Article

I’m a Software Developer: Do I need to know about cloud computing?

October 18, 2022

Are you working in software development, and wondering if you should know about cloud computing? Mattias Andersson explains why all developers should be cloud capable, and why cloud certifications are useful.

You’ve come here asking “I’m a dev, should I really know about cloud technology?” The answer is yes — easy solved. Okay, you can go now!

… Wait, you want a more detailed explanation?

Well, if you insist. Imagine software as a hammer and infrastructure as a saw, and you’re using both to build a house (your project). If you know nothing about hammering nails to attach things together, you’re going to have a hard time with it. You might resort to all sorts of silly things, like:

  • Trying to glue it together
  • Tying it together with ropes
  • Piling more lumber on as support

Needless to say, this is not good, and some bystanders are probably giving you funny looks. Now, imagine you do know about hammering things, but you don’t know about sawing things to the right length, and you start with a bunch of boards that are too long (or too short) to fit your plan.

In response to this, you might try changing your house plan to compensate, and wind up with an oddly-shaped house. Or you might try to break the boards through force — leaving sharp edges and many now-too-short boards — and then nail them together until they fit.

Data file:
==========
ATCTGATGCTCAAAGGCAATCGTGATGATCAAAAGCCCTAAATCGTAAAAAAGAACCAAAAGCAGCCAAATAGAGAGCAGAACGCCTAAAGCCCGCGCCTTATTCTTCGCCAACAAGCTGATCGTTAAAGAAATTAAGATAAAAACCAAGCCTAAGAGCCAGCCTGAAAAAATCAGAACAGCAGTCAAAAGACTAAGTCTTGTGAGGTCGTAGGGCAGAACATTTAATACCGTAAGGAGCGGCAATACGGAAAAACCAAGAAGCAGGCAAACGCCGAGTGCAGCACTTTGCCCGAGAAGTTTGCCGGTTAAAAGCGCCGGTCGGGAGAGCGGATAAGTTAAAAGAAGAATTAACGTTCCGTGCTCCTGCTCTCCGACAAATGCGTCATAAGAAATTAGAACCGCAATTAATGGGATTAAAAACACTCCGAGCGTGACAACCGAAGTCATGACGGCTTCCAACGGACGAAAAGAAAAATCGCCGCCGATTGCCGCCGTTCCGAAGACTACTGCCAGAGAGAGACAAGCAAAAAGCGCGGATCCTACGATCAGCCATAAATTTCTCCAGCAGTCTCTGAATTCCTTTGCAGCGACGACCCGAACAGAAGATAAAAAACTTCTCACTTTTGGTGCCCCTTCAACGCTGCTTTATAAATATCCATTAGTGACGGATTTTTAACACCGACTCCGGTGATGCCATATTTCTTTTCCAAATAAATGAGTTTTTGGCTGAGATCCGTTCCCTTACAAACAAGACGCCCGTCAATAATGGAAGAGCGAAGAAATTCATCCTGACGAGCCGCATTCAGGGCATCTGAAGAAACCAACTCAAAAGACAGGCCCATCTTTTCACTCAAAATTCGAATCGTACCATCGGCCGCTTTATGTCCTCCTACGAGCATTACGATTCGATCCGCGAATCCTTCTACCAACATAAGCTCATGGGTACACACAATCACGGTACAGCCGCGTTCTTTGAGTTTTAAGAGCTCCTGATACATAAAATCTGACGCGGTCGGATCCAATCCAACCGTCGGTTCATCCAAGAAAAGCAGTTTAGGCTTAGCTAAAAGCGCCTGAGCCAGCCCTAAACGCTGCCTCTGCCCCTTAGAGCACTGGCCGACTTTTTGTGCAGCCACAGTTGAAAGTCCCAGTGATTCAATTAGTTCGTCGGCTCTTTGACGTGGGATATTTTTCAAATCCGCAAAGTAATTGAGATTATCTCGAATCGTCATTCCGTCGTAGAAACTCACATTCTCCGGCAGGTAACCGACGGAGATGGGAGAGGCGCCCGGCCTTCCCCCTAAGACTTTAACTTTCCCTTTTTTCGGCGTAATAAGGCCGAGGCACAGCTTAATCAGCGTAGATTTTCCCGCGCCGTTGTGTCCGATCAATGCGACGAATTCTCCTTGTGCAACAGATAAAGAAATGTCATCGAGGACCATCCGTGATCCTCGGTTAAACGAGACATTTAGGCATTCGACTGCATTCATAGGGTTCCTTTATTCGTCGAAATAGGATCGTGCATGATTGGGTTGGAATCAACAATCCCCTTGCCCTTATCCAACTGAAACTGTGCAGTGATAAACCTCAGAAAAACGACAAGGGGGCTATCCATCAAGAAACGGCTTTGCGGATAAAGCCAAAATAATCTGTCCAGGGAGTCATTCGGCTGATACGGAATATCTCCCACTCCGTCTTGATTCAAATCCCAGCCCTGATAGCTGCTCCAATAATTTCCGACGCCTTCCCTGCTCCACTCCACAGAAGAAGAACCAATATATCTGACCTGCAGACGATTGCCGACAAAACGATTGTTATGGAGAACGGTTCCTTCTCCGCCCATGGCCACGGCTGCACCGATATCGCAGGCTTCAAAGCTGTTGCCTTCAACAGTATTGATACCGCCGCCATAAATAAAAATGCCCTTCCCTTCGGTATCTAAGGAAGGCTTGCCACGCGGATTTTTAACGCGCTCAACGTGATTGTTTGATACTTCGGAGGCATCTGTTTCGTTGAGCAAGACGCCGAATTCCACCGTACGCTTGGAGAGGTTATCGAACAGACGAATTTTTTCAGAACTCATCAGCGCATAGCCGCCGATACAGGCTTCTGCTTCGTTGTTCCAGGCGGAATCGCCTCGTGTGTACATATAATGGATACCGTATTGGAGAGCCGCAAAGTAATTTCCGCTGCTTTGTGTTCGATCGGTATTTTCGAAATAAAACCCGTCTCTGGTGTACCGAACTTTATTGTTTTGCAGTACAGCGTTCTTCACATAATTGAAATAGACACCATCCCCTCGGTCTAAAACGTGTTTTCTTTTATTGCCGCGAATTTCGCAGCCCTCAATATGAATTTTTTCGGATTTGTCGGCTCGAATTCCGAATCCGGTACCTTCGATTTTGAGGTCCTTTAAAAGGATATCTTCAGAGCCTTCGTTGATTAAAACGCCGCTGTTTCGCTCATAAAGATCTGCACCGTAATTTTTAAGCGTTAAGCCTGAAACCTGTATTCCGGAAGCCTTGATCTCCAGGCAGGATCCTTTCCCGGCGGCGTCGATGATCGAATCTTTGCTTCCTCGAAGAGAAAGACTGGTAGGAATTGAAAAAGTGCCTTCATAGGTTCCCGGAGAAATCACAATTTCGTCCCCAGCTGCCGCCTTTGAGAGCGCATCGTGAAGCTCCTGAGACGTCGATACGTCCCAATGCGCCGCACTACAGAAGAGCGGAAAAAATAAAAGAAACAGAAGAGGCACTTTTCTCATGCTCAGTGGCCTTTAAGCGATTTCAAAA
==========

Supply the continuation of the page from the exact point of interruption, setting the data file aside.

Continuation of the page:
Would you live in this house? I sure wouldn’t — It doesn’t sound very structurally sound at all.

Now while this scenario might sound wholly unrealistic, the painful truth is we get the same level of ridiculousness when technology professionals focus on either the software or the infrastructure without understanding the other. Software is always deployed to run on some infrastructure, and infrastructure is purposeless without some software.

For your career, you need to have a wider skill set

To stretch my analogy even further, it is certainly possible to get a job in construction where your every task revolves around sawing boards to length for others to nail, or vice versa. But these super-specialist jobs are few and far between. No one making a career in construction would be so hopeless that they do not even understand the other jobs around them, and how to do them at a basic level.